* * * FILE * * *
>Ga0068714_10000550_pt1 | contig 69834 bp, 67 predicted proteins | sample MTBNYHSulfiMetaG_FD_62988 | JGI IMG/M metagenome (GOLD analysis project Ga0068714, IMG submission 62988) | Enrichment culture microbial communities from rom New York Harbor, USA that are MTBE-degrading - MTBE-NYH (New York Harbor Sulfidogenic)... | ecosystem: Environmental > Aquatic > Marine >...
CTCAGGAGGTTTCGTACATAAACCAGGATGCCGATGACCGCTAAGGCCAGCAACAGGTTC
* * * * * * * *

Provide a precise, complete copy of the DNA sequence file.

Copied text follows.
>Ga0068714_10000550_pt1 | contig 69834 bp, 67 predicted proteins | sample MTBNYHSulfiMetaG_FD_62988 | JGI IMG/M metagenome (GOLD analysis project Ga0068714, IMG submission 62988) | Enrichment culture microbial communities from rom New York Harbor, USA that are MTBE-degrading - MTBE-NYH (New York Harbor Sulfidogenic)... | ecosystem: Environmental > Aquatic > Marine >...
CTCAGGAGGTTTCGTACATAAACCAGGATGCCGATGACCGCTAAGGCCAGCAACAGGTTC